When a major blackout hit New York City in 1977, it resulted in widespread looting, vandalism and violence. In comparison, the massive blackout of 2003 that disrupted electricity to 50 million people across Ontario and eight U.S. states for up to four days was more a severe headache than an occasion to run wild. Still, it brought a new level of awareness to millions -- that being prepared is not so much a crazy survivalist notion as a common-sense necessity.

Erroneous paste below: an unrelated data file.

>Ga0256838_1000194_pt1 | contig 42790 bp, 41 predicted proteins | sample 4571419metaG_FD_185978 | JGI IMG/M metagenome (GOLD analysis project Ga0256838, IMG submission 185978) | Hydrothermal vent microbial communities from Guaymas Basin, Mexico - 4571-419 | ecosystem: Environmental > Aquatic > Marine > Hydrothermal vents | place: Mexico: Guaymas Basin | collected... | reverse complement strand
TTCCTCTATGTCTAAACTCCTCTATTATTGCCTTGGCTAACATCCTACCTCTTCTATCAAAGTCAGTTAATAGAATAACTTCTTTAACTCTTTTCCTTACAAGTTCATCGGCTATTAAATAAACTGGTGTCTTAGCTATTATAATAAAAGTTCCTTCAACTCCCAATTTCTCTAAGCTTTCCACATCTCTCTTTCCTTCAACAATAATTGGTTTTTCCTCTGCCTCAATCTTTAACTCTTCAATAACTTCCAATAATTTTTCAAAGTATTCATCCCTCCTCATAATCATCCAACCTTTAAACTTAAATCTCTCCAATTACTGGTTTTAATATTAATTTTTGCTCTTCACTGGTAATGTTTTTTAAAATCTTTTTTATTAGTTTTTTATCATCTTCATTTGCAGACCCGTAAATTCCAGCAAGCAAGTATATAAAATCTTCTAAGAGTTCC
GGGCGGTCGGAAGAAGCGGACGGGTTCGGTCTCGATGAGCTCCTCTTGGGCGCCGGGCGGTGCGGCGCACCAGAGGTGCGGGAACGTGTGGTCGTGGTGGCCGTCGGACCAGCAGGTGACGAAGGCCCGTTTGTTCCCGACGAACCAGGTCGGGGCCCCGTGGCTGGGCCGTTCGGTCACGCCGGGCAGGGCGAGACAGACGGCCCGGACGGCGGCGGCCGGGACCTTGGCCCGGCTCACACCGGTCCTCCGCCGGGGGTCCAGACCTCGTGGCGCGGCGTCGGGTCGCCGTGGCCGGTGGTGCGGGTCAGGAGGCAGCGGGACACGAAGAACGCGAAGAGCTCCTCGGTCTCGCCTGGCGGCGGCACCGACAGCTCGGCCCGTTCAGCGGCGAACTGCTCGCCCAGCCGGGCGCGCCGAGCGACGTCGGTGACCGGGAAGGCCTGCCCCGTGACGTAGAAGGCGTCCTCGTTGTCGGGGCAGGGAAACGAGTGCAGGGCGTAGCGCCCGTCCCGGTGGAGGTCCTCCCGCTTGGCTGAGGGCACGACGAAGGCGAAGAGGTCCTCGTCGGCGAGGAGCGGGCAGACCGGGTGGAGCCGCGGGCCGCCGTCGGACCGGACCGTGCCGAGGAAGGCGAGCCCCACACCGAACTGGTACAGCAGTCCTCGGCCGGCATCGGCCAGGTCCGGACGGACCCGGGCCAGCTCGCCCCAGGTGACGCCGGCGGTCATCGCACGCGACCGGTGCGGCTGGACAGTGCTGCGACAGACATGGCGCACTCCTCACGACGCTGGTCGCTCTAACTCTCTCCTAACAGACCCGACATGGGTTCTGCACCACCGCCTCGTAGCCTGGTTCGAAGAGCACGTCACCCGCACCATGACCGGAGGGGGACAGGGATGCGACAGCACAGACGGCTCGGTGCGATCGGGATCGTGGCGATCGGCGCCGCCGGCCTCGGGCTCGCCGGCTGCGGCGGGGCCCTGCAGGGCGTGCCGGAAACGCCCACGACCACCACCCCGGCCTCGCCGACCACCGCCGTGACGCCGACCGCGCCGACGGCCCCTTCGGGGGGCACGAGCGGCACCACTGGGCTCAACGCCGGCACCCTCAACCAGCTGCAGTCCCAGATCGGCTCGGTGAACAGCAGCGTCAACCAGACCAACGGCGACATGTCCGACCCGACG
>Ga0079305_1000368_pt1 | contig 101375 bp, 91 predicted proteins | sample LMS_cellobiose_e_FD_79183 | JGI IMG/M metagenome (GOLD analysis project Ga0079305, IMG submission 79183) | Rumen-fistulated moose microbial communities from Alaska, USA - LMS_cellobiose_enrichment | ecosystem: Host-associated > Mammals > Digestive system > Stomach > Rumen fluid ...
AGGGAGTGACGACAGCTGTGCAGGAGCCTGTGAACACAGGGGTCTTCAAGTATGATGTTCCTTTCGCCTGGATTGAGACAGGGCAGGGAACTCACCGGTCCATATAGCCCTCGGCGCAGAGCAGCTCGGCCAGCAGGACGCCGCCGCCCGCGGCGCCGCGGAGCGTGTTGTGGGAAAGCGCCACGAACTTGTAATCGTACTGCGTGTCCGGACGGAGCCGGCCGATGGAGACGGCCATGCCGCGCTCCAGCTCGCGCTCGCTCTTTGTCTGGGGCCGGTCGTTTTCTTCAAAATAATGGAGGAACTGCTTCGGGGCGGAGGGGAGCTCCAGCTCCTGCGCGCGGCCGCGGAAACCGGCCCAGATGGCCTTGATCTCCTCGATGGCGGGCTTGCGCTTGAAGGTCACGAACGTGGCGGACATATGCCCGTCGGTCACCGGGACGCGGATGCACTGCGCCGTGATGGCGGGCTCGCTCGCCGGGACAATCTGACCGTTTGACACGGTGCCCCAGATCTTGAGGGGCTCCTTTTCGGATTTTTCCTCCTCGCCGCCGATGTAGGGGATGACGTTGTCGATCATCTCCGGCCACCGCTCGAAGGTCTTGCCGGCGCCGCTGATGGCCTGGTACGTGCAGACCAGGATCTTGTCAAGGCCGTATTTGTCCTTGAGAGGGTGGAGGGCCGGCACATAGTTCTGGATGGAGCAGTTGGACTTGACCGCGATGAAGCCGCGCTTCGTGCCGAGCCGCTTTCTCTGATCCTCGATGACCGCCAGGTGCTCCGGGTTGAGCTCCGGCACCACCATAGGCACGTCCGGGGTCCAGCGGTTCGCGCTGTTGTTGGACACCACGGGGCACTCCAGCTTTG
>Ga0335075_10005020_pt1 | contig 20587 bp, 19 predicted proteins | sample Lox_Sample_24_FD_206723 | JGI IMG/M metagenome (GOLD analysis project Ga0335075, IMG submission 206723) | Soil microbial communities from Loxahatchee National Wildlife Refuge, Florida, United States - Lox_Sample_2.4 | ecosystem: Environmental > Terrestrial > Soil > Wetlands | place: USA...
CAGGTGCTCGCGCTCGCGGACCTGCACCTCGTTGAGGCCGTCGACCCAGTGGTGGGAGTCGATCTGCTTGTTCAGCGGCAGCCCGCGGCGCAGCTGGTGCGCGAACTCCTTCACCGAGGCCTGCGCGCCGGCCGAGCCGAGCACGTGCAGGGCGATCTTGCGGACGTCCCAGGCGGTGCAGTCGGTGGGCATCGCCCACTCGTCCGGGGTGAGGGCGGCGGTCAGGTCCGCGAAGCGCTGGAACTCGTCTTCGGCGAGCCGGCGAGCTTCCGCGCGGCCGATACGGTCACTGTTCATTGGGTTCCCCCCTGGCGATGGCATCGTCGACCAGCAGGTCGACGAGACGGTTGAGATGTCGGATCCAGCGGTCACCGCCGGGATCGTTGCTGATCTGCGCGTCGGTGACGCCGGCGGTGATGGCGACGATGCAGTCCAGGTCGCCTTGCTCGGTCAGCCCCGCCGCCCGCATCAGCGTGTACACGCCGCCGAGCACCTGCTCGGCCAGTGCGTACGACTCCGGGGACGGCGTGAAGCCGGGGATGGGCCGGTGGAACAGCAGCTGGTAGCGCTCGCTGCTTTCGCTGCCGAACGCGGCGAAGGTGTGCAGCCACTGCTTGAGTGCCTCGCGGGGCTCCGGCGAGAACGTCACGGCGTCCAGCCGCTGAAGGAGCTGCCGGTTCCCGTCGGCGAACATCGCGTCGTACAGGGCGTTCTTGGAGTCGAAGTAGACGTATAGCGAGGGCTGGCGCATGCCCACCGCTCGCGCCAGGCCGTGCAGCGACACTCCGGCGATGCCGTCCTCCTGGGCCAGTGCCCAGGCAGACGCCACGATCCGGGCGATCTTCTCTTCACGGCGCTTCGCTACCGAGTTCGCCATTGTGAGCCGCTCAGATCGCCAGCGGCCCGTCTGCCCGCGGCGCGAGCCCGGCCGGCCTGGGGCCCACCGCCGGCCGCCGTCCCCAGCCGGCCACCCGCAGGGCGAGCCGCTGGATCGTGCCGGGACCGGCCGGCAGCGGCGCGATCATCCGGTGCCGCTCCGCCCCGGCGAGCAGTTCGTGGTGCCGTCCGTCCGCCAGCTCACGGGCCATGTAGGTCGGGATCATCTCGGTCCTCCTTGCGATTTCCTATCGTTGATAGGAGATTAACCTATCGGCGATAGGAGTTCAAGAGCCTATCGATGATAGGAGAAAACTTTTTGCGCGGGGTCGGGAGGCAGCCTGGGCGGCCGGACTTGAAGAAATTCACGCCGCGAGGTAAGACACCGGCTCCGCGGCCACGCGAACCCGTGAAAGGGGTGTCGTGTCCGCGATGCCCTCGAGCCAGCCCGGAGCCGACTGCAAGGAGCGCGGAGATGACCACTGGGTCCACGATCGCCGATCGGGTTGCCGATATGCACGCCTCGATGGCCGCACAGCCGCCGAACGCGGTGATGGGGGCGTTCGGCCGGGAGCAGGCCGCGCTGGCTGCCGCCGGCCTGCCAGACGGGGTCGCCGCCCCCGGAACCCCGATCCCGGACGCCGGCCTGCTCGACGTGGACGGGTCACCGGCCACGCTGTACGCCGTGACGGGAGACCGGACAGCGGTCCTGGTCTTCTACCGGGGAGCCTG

An uninterruptible power supply (UPS) for your computer buys you a bit of extra run time when the power goes, as well as some protection from surges when the power comes back.
A land line. If you're not purely a cellphone user, consider keeping at least one old school, plug-in telephone around. When the power goes out, your cordless phones are useless but the old plug-in handset on the land line will still work. Land line handsets are still the most reliable way to reach your local emergency services.